Know your stuff

Con­trol­ling your depth of field is a cru­cial com­po­nent of pho­tog­ra­phy. How can you use it ef­fec­tively?

Getaway (South Africa) - - Photography -

Sim­ply put, depth of field is the area of ac­cept­able sharp­ness in an im­age. A deeper field ren­ders more of your im­age sharp while a shal­lower field gives you a nar­rower fo­cus area. This is con­trolled by the open­ing through which light rays en­ter your cam­era be­fore re­fract­ing and con­verg­ing onto the sen­sor, onto what is known as a ‘cir­cle of con­fu­sion’ (stan­dard lenses can’t con­verge light to a per­fect point). Small aper­tures (such as f/22) cre­ate smaller cir­cles of con­fu­sion, mak­ing more ob­jects on dif­fer­ent planes in your im­age ac­cept­ably sharp. Larger aper­tures (such as f/4), cre­ate big­ger cir­cles, which ap­pear as out of fo­cus blur spots. How to use it? Switch the set­ting to aper­ture pri­or­ity mode and fo­cus on your sub­ject. Use a wide aper­ture to draw at­ten­tion to and iso­late your sub­ject, and a nar­row aper­ture to show­case a whole scene equally, such as a land­scape.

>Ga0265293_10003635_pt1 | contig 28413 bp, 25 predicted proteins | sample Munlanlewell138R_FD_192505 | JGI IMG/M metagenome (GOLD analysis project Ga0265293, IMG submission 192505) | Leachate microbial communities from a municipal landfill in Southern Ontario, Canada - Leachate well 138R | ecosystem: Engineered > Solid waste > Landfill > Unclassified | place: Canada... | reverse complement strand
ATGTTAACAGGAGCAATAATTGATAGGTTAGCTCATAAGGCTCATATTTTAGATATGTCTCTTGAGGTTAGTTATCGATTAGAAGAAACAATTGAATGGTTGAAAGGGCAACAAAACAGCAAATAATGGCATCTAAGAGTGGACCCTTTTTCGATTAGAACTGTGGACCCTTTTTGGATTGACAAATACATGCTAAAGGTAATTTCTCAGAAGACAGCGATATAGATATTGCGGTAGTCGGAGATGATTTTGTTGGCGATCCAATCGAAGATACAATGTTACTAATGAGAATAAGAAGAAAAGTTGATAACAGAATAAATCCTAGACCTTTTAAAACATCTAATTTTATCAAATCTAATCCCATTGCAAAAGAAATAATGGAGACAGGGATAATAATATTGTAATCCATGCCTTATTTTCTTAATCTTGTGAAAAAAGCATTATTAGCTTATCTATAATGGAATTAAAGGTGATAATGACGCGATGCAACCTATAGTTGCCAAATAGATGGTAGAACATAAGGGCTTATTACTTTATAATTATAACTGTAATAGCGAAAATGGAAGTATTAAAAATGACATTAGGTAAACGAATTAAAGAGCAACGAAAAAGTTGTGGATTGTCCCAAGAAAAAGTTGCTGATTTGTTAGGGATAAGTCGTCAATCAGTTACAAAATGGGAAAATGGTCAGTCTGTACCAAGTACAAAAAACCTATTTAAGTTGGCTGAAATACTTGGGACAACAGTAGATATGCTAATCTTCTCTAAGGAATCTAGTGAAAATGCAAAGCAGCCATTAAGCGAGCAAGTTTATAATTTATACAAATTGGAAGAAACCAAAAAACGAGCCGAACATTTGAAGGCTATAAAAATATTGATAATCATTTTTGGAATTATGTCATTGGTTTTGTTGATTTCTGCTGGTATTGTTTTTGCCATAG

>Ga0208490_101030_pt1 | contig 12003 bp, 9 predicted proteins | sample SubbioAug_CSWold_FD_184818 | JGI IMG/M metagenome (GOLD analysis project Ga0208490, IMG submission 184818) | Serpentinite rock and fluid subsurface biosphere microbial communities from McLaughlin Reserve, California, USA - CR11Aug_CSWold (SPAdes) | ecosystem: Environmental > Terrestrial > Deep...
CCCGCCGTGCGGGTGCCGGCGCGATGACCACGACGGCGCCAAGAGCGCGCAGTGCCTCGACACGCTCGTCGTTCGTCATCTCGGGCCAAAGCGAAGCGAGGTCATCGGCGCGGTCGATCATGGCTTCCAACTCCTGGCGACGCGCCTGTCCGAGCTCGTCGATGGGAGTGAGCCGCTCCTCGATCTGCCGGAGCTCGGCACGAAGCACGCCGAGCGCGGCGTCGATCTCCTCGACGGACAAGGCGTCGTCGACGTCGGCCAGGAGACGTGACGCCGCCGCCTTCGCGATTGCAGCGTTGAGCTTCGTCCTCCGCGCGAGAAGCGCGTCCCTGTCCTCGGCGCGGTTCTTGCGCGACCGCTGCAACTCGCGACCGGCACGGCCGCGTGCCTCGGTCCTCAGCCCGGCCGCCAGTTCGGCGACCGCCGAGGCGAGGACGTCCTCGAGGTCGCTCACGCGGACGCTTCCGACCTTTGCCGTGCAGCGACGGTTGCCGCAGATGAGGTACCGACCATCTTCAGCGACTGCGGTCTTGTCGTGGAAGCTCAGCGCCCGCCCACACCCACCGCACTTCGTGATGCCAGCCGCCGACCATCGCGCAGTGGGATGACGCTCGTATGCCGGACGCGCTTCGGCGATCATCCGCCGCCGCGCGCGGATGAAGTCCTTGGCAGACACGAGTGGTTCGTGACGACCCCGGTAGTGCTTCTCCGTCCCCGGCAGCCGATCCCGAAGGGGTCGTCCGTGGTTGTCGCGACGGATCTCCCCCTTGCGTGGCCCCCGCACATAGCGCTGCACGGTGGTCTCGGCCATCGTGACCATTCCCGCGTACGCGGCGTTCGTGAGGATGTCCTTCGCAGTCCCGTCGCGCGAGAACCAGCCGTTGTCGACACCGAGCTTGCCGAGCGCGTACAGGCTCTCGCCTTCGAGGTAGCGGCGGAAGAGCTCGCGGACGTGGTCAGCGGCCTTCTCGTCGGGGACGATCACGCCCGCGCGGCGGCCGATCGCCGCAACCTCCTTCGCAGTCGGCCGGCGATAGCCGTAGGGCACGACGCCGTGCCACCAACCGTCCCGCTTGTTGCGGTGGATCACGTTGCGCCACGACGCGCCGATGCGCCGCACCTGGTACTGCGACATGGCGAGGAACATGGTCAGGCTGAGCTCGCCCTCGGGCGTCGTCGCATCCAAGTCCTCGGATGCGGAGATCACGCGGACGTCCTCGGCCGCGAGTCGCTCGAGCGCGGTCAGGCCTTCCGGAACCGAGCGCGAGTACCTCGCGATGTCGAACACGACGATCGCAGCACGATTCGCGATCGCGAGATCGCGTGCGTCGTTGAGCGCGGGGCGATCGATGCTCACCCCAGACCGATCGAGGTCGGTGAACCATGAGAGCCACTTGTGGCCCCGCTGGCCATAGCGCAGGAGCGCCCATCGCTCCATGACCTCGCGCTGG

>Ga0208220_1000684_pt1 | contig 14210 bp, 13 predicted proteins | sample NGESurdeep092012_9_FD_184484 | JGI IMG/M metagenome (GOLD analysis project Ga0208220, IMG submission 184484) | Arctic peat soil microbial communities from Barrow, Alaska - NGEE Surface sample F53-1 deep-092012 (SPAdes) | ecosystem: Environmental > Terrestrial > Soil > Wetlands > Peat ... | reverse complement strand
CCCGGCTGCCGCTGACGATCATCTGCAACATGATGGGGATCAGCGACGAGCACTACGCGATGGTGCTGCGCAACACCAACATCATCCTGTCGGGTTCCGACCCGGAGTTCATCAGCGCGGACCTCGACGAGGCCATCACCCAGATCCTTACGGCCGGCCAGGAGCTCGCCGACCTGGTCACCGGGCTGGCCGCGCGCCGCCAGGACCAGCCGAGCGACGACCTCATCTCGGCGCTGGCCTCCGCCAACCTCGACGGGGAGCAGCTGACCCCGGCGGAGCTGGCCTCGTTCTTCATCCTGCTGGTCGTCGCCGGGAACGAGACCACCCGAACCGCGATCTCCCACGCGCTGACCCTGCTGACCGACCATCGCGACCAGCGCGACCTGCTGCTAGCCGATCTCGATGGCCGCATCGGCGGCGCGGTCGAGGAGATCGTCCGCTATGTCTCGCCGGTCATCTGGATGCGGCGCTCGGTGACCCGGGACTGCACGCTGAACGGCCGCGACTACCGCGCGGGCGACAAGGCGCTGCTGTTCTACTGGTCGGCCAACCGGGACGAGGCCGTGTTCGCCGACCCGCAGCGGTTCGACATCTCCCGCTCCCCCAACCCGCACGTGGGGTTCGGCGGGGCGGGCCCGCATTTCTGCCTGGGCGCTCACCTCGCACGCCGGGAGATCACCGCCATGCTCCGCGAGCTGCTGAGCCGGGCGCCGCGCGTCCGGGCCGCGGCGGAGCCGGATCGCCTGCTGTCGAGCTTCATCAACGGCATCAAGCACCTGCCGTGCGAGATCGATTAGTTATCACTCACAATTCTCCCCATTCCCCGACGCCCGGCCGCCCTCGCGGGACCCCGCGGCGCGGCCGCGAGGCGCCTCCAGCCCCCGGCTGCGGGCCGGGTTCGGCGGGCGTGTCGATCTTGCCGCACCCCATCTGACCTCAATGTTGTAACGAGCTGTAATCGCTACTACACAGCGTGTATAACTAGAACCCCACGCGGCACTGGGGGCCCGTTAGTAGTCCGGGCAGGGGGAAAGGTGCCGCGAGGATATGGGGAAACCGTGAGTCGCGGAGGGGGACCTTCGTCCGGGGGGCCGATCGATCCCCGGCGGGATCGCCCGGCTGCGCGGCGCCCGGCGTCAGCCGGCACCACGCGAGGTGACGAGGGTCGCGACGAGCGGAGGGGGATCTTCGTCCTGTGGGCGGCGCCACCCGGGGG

A nar­row aper­ture (f/22)

A wide aper­ture (f/4)

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